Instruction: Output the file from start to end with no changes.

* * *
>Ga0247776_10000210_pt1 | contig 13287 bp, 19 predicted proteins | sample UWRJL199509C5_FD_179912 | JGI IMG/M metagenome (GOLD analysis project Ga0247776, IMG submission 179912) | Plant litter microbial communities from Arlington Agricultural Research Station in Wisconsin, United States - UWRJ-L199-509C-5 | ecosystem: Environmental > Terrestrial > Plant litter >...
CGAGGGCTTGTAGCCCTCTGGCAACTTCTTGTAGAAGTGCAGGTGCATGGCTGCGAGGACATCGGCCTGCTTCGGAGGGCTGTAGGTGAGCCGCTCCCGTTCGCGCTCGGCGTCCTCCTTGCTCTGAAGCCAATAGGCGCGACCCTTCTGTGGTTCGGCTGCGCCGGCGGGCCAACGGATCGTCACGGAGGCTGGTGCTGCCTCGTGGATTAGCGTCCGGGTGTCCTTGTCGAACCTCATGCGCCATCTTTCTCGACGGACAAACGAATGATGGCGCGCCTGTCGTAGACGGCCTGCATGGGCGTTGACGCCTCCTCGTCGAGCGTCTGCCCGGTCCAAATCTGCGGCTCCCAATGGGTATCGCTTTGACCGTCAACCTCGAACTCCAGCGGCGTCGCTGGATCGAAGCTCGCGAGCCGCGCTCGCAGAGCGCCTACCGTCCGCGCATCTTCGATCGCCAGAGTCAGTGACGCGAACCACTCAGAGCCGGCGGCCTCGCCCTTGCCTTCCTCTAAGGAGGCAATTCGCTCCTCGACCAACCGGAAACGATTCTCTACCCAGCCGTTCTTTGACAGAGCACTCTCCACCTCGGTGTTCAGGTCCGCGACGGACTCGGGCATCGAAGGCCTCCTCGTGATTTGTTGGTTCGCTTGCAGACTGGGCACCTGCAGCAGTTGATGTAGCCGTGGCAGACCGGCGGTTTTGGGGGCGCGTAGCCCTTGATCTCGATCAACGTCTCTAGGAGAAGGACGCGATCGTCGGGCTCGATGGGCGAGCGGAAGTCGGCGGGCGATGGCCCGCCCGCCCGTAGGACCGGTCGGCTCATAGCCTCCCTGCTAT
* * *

>Ga0247776_10000210_pt1 | contig 13287 bp, 19 predicted proteins | sample UWRJL199509C5_FD_179912 | JGI IMG/M metagenome (GOLD analysis project Ga0247776, IMG submission 179912) | Plant litter microbial communities from Arlington Agricultural Research Station in Wisconsin, United States - UWRJ-L199-509C-5 | ecosystem: Environmental > Terrestrial > Plant litter >...
CGAGGGCTTGTAGCCCTCTGGCAACTTCTTGTAGAAGTGCAGGTGCATGGCTGCGAGGACATCGGCCTGCTTCGGAGGGCTGTAGGTGAGCCGCTCCCGTTCGCGCTCGGCGTCCTCCTTGCTCTGAAGCCAATAGGCGCGACCCTTCTGTGGTTCGGCTGCGCCGGCGGGCCAACGGATCGTCACGGAGGCTGGTGCTGCCTCGTGGATTAGCGTCCGGGTGTCCTTGTCGAACCTCATGCGCCATCTTTCTCGACGGACAAACGAATGATGGCGCGCCTGTCGTAGACGGCCTGCATGGGCGTTGACGCCTCCTCGTCGAGCGTCTGCCCGGTCCAAATCTGCGGCTCCCAATGGGTATCGCTTTGACCGTCAACCTCGAACTCCAGCGGCGTCGCTGGATCGAAGCTCGCGAGCCGCGCTCGCAGAGCGCCTACCGTCCGCGCATCTTCGATCGCCAGAGTCAGTGACGCGAACCACTCAGAGCCGGCGGCCTCGCCCTTGCCTTCCTCTAAGGAGGCAATTCGCTCCTCGACCAACCGGAAACGATTCTCTACCCAGCCGTTCTTTGACAGAGCACTCTCCACCTCGGTGTTCAGGTCCGCGACGGACTCGGGCATCGAAGGCCTCCTCGTGATTTGTTGGTTCGCTTGCAGACTGGGCACCTGCAGCAGTTGATGTAGCCGTGGCAGACCGGCGGTTTTGGGGGCGCGTAGCCCTTGATCTCGATCAACGTCTCTAGGAGAAGGACGCGATCGTCGGGCTCGATGGGCGAGCGGAAGTCGGCGGGCGATGGCCCGCCCGCCCGTAGGACCGGTCGGCTCATAGCCTCCCTGCTAT